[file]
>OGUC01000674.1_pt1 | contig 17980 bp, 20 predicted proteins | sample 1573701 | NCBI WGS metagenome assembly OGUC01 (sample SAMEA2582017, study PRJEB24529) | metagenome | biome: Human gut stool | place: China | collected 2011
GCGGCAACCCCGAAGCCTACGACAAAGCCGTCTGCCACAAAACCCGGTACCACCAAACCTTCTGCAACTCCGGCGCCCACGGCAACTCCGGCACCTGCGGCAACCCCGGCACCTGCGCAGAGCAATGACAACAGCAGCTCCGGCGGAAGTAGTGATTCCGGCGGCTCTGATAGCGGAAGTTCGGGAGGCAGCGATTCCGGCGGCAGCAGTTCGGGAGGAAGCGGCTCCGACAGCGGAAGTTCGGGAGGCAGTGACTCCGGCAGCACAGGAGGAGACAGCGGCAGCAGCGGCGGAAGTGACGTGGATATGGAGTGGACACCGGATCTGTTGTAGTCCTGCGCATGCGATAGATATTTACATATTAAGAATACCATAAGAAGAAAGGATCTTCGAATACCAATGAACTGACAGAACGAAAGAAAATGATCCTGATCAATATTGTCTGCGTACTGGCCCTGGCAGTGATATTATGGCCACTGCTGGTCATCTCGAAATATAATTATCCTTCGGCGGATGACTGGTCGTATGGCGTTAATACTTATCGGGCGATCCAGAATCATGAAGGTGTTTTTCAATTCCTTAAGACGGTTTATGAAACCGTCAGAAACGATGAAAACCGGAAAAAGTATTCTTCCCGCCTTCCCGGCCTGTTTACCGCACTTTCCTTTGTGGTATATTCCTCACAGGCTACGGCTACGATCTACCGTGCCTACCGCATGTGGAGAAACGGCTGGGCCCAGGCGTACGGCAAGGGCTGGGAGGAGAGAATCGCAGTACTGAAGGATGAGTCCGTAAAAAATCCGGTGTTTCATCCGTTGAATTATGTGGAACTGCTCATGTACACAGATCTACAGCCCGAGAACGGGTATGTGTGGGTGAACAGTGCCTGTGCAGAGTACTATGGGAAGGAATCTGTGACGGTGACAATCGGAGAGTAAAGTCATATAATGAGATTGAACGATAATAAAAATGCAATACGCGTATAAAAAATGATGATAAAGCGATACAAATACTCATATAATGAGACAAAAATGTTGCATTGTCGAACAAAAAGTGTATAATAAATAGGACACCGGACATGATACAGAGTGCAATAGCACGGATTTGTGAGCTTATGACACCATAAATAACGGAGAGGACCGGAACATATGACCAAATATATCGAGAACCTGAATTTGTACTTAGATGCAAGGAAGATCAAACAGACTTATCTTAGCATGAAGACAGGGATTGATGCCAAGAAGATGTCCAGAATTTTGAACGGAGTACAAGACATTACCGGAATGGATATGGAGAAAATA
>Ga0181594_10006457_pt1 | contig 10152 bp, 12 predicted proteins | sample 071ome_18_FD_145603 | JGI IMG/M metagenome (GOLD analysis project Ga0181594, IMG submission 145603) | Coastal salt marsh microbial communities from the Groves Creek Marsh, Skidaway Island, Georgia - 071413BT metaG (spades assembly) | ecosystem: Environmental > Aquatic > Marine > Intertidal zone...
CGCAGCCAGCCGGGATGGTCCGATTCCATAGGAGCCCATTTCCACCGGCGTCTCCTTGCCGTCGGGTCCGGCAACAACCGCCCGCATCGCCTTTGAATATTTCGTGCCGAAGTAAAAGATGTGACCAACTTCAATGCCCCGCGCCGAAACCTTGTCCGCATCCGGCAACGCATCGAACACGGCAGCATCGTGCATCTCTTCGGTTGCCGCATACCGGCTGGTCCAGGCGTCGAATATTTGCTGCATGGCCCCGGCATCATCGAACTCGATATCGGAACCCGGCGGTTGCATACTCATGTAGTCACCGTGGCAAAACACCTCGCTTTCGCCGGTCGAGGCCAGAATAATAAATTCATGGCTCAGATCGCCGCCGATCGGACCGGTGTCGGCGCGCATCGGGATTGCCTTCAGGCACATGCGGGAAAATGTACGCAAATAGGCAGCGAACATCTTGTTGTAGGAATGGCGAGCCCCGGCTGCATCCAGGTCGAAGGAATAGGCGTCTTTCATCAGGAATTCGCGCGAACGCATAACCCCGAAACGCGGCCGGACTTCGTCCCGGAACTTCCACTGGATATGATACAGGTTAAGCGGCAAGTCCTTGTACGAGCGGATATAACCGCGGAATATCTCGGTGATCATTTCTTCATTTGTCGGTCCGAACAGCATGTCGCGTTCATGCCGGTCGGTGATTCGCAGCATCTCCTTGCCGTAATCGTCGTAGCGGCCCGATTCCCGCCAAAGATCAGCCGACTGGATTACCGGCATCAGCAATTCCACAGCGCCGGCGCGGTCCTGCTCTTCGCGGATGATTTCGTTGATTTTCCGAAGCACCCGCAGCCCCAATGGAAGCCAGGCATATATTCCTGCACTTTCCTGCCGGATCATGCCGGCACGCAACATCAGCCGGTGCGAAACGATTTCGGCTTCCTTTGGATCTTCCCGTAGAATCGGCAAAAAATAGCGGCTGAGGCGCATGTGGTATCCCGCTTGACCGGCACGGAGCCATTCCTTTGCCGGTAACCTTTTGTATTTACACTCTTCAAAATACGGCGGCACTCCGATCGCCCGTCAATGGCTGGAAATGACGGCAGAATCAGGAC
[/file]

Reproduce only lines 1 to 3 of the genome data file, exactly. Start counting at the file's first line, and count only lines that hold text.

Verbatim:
>OGUC01000674.1_pt1 | contig 17980 bp, 20 predicted proteins | sample 1573701 | NCBI WGS metagenome assembly OGUC01 (sample SAMEA2582017, study PRJEB24529) | metagenome | biome: Human gut stool | place: China | collected 2011
GCGGCAACCCCGAAGCCTACGACAAAGCCGTCTGCCACAAAACCCGGTACCACCAAACCTTCTGCAACTCCGGCGCCCACGGCAACTCCGGCACCTGCGGCAACCCCGGCACCTGCGCAGAGCAATGACAACAGCAGCTCCGGCGGAAGTAGTGATTCCGGCGGCTCTGATAGCGGAAGTTCGGGAGGCAGCGATTCCGGCGGCAGCAGTTCGGGAGGAAGCGGCTCCGACAGCGGAAGTTCGGGAGGCAGTGACTCCGGCAGCACAGGAGGAGACAGCGGCAGCAGCGGCGGAAGTGACGTGGATATGGAGTGGACACCGGATCTGTTGTAGTCCTGCGCATGCGATAGATATTTACATATTAAGAATACCATAAGAAGAAAGGATCTTCGAATACCAATGAACTGACAGAACGAAAGAAAATGATCCTGATCAATATTGTCTGCGTACTGGCCCTGGCAGTGATATTATGGCCACTGCTGGTCATCTCGAAATATAATTATCCTTCGGCGGATGACTGGTCGTATGGCGTTAATACTTATCGGGCGATCCAGAATCATGAAGGTGTTTTTCAATTCCTTAAGACGGTTTATGAAACCGTCAGAAACGATGAAAACCGGAAAAAGTATTCTTCCCGCCTTCCCGGCCTGTTTACCGCACTTTCCTTTGTGGTATATTCCTCACAGGCTACGGCTACGATCTACCGTGCCTACCGCATGTGGAGAAACGGCTGGGCCCAGGCGTACGGCAAGGGCTGGGAGGAGAGAATCGCAGTACTGAAGGATGAGTCCGTAAAAAATCCGGTGTTTCATCCGTTGAATTATGTGGAACTGCTCATGTACACAGATCTACAGCCCGAGAACGGGTATGTGTGGGTGAACAGTGCCTGTGCAGAGTACTATGGGAAGGAATCTGTGACGGTGACAATCGGAGAGTAAAGTCATATAATGAGATTGAACGATAATAAAAATGCAATACGCGTATAAAAAATGATGATAAAGCGATACAAATACTCATATAATGAGACAAAAATGTTGCATTGTCGAACAAAAAGTGTATAATAAATAGGACACCGGACATGATACAGAGTGCAATAGCACGGATTTGTGAGCTTATGACACCATAAATAACGGAGAGGACCGGAACATATGACCAAATATATCGAGAACCTGAATTTGTACTTAGATGCAAGGAAGATCAAACAGACTTATCTTAGCATGAAGACAGGGATTGATGCCAAGAAGATGTCCAGAATTTTGAACGGAGTACAAGACATTACCGGAATGGATATGGAGAAAATA
>Ga0181594_10006457_pt1 | contig 10152 bp, 12 predicted proteins | sample 071ome_18_FD_145603 | JGI IMG/M metagenome (GOLD analysis project Ga0181594, IMG submission 145603) | Coastal salt marsh microbial communities from the Groves Creek Marsh, Skidaway Island, Georgia - 071413BT metaG (spades assembly) | ecosystem: Environmental > Aquatic > Marine > Intertidal zone...